FRIDAY, Nov. 18, 2022 (HealthDay News) -- The Biden administration on Thursday offered assistance to communities and hospitals dealing with a surge in cases of pediatric respiratory illnesses, but it did not declare a national public health emergency.
The Children’s Hospital Association and the American Academy of Pediatrics had asked President Joe Biden and Health and Human Services Secretary Xavier Becerra for that designation in a letter that noted an “alarming surge of pediatric hospitalizations."
Seasonal flu and an early spike in cases of respiratory syncytial virus (RSV) among babies and toddlers are to blame: About 78% of pediatric hospital beds are full throughout the United States.
Seven states have reached more than 90% of capacity in hospital beds for children, NBC News reported.
“These unprecedented levels of RSV happening with growing flu rates, ongoing high numbers of children in mental health crisis and serious workforce shortages are combining to stretch pediatric care capacity at the hospital and community level to the breaking point,” the pediatric groups wrote. “This crisis requires more action and support."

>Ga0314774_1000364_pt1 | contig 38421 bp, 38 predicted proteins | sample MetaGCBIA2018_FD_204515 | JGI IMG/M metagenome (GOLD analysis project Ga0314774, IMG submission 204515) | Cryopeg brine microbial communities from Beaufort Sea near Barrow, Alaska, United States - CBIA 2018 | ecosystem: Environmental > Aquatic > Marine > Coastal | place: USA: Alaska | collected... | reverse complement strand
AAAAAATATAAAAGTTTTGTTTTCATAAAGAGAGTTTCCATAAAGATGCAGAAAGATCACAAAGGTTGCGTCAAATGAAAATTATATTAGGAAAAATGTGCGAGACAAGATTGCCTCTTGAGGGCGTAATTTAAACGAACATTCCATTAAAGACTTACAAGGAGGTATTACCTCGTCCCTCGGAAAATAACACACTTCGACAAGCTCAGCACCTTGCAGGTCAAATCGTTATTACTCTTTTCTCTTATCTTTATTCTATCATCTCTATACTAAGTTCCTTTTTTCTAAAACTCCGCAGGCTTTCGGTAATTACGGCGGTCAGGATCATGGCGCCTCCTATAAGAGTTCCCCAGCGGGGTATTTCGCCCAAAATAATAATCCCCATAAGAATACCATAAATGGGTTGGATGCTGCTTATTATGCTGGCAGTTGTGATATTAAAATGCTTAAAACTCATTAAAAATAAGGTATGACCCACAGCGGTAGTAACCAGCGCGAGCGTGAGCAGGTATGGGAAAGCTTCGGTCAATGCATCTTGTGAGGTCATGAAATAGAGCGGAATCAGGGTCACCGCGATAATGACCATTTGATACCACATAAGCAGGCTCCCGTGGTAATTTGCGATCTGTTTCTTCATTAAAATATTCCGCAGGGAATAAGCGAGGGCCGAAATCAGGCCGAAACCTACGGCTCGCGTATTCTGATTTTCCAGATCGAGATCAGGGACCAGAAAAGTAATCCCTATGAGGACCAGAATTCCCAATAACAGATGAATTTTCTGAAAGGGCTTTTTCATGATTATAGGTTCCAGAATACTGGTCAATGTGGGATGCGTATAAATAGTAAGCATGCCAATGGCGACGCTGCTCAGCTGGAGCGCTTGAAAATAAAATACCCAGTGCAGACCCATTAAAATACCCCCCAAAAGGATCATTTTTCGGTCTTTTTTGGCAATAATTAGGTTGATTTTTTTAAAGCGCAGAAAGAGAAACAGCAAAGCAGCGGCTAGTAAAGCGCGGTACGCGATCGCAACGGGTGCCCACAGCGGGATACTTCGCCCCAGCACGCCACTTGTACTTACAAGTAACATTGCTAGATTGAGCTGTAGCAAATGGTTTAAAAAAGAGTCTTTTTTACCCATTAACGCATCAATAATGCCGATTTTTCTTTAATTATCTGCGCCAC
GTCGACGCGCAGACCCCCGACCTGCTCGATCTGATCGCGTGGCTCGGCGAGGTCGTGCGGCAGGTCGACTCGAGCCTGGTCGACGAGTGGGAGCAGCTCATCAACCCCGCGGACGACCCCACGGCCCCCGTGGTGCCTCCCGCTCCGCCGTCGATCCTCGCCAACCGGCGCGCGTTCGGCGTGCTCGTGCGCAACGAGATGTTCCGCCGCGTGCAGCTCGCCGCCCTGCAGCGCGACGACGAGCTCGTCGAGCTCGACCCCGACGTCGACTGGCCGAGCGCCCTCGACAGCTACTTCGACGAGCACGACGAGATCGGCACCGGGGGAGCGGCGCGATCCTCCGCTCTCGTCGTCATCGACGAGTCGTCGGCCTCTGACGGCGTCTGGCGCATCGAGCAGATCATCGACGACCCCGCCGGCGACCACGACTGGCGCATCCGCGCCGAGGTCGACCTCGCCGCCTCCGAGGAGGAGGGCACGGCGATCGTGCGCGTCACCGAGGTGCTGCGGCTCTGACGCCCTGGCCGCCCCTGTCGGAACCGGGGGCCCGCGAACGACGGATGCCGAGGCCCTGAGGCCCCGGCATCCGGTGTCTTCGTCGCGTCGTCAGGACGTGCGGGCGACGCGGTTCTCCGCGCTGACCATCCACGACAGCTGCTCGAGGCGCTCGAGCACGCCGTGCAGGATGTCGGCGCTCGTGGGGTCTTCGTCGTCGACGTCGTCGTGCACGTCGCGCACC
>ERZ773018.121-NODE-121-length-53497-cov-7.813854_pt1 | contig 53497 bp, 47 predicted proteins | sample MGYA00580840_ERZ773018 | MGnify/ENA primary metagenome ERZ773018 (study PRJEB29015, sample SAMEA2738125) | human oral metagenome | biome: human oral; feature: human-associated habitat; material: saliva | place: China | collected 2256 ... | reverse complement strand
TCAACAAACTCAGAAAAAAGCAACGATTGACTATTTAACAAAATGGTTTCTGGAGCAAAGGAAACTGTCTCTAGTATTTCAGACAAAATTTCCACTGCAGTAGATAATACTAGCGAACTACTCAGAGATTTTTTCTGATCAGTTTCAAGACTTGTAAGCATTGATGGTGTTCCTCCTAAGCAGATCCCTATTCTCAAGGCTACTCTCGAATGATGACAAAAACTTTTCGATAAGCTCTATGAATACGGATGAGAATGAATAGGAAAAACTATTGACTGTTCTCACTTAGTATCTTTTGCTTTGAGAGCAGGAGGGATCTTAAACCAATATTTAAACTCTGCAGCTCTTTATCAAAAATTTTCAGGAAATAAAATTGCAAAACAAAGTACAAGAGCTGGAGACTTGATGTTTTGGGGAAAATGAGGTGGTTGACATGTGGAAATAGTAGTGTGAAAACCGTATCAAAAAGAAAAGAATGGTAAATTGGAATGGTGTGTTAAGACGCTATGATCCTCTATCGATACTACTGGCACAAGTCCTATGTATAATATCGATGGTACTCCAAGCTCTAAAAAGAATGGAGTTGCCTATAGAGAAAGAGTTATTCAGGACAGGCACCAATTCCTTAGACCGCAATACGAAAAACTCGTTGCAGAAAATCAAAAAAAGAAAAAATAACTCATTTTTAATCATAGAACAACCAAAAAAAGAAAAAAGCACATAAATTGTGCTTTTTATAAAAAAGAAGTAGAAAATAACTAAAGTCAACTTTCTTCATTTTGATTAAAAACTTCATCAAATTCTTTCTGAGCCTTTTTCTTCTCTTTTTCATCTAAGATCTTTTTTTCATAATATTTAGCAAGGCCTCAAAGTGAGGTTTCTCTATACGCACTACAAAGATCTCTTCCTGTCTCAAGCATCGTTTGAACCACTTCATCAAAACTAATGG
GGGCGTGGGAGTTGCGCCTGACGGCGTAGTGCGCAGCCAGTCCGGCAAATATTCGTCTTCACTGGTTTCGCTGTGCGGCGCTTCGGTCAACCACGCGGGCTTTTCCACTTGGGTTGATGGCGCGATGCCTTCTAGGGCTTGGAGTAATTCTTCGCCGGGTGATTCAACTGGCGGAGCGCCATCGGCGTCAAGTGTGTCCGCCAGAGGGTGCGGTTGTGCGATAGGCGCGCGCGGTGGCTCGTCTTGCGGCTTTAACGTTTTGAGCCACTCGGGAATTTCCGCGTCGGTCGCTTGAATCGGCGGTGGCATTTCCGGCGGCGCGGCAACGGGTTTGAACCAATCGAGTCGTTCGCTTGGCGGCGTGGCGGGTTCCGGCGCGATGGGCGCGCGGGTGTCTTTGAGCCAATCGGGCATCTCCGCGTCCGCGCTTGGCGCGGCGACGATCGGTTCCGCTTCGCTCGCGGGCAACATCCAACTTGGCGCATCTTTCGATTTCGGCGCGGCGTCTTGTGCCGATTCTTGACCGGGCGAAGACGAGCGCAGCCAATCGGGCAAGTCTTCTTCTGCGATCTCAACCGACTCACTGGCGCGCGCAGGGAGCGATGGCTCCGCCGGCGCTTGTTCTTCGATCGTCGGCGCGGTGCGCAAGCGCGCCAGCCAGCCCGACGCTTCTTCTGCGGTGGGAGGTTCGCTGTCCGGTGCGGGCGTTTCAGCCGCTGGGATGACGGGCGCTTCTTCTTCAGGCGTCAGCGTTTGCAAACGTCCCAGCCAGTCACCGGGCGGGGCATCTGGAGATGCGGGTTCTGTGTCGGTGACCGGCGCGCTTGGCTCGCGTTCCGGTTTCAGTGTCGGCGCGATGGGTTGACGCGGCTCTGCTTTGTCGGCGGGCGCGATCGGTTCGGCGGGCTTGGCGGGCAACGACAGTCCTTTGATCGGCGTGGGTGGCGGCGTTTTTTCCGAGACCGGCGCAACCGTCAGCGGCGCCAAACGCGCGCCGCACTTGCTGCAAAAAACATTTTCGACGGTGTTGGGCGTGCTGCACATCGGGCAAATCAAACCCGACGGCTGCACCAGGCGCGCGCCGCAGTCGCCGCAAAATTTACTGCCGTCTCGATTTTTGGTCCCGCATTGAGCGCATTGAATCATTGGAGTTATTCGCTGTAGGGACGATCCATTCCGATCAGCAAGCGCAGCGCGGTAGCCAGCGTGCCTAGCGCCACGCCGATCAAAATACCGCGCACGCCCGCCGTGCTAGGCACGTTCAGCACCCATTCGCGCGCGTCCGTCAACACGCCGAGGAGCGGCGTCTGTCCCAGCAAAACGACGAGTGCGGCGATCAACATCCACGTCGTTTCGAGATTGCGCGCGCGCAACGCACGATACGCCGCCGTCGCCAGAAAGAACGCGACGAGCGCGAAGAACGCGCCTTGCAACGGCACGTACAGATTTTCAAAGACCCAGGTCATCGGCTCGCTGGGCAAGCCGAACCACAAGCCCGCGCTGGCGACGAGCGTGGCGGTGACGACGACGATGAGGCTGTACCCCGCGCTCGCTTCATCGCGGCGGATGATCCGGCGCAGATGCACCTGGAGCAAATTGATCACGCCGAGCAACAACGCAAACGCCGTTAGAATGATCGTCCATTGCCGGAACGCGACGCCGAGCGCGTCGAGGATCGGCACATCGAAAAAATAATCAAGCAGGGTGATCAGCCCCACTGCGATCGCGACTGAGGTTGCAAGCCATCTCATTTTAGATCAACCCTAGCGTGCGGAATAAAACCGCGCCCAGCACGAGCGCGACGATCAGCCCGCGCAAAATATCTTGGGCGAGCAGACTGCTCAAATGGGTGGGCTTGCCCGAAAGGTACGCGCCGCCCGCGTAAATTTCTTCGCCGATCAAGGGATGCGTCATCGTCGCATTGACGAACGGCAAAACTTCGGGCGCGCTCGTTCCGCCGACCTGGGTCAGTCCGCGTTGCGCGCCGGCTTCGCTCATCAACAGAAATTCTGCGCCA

But a Biden administration official said in a statement that “public health emergencies are determined based on nationwide data, science trends, and the insight of public health experts,” and that the administration is “ready to provide assistance to communities who are in need of help on a case-by-case basis,” NBC News reported.
The official encouraged people to avoid close contact with those who are ill, stay home when sick, cover coughs and sneezes, and get updated flu and COVID-19 vaccines.
“We’re already seeing a rise in the flu and RSV and other respiratory illnesses, especially among young children,” Biden said last month at the White House, NBC News reported. “My administration is doing our part. We’ve made these updated vaccines easy to get and available for free at tens of thousands of convenient locations.”
An emergency declaration would have allowed a more flexible response by pediatric practices and for FEMA (Federal Emergency Management Agency) assistance, NBC News reported.
The U.S. Centers for Disease Control and Prevention has more on RSV.
SOURCE: NBC News